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February 13, 2015

Letter to President Obama on CVE Summit from Human Rights First and Cairo Institute for Human Rights Studies

Dear President Obama: 

We applaud your leadership in convening next week’s White House Summit on Countering Violent Extremism, and we welcome your efforts to include civil society representatives with experience in dealing with these issues in the Summit. Our two organizations—one U.S.-based and the other based in Cairo, Geneva, and Tunis—have more than fifty years of combined experience dealing with the intersection of security and rights. We write to urge that you use the Summit to underscore the centrality of respect for human rights in the struggle against violent extremism. 

We know that violent extremists abuse and seek to destroy human rights. We also know that human rights violations perpetrated by governments fuel instability and create a climate in which violent extremism flourishes. It is no coincidence that the current wave of violent extremism has found a foothold and proliferated in a region that for decades has suffered from one of the poorest human rights records in the world. Violent extremists and repressive, authoritarian governments feed off of each other in a deadly—and mutually reinforcing—cycle. We urge you to use the Summit to develop short and long-term strategies to break it.

 We know that you understand this dynamic. In your speech to the Clinton Global Initiative in New York last September, you recognized that “when these rights are suppressed, it fuels grievances and a sense of injustice that over time can fuel instability or extremism.” And yet, too often in your recent public comments, you have given the impression that promoting human rights is an impediment to countering terrorism and upholding security. For example, on January 27 on your way to Saudi Arabia to meet with the new king, Salman bin Abdulaziz, you said, “Sometimes we have to balance our need to speak to them about human rights issues with immediate concerns that we have in terms of countering terrorism or dealing with regional stability.” Your speech to the U.N. General Assembly in September 2014 left the impression that the United States can protect its core interests in the Middle East and promote stability and security without promoting and protecting human rights, and that upholding security and advancing human rights are not inextricably connected. National Security Adviser Susan Rice made a similar point when introducing the new U.S. National Security Strategy in Washington last week, relegating human rights to a “long term” goal, rather than recognizing it as an urgent priority.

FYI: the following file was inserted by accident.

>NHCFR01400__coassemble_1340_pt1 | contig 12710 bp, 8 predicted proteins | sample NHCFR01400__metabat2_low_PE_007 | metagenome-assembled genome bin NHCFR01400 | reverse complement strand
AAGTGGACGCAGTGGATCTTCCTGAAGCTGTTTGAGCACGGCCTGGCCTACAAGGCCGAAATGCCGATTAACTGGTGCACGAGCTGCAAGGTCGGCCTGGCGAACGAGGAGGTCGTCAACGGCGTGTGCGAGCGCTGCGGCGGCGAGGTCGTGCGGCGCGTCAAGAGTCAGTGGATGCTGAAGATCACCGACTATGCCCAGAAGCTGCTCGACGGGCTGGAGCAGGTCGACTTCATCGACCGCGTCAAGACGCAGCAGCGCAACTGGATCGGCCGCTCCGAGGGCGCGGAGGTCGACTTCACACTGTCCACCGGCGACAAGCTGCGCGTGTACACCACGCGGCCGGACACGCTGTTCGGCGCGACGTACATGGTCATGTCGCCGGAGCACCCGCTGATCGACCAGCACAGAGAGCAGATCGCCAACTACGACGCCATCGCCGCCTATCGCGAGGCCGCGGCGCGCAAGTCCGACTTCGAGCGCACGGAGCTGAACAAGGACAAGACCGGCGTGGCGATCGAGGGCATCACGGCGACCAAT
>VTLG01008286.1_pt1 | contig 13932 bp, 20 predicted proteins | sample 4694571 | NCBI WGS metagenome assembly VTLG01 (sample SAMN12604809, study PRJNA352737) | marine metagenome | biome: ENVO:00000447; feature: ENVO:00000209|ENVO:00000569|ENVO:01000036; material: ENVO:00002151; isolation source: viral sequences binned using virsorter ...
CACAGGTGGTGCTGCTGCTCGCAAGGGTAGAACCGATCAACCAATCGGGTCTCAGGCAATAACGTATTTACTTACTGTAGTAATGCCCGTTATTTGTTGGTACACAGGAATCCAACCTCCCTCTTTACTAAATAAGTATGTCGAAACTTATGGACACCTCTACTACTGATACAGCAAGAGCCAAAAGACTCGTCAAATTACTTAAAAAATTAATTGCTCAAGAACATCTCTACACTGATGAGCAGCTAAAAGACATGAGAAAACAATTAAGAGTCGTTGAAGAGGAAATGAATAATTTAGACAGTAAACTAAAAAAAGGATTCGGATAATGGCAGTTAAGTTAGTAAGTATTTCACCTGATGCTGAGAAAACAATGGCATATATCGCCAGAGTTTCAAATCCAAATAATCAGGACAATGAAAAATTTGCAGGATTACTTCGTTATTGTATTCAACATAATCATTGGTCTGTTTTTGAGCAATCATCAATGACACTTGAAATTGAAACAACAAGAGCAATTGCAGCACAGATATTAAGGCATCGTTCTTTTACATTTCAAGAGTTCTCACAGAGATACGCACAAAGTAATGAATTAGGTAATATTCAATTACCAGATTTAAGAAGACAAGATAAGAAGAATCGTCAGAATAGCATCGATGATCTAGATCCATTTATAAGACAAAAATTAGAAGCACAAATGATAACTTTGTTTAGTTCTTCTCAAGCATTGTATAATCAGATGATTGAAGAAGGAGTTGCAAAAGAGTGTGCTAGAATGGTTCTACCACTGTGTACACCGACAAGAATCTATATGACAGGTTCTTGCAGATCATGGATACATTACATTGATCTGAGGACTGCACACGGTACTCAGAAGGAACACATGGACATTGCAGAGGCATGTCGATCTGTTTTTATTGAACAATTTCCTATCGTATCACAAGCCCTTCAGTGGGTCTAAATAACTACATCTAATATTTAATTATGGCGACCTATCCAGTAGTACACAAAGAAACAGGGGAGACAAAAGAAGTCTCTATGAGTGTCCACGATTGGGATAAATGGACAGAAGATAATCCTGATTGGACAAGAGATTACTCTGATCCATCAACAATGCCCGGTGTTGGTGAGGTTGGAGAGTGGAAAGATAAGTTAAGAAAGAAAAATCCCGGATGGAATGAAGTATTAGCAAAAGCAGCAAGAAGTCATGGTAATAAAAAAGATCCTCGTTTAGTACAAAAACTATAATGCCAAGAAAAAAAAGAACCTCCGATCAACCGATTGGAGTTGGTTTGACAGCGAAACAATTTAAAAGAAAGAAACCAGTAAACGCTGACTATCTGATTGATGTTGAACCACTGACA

The use of such language sends the damaging message—especially to governments with whom the United States is working to combat terrorism—that advancing respect for human rights is not a priority for the United States. Giving the impression that the United States is downgrading the importance of human rights undermines the vital global struggle against violent extremism and terrorism.

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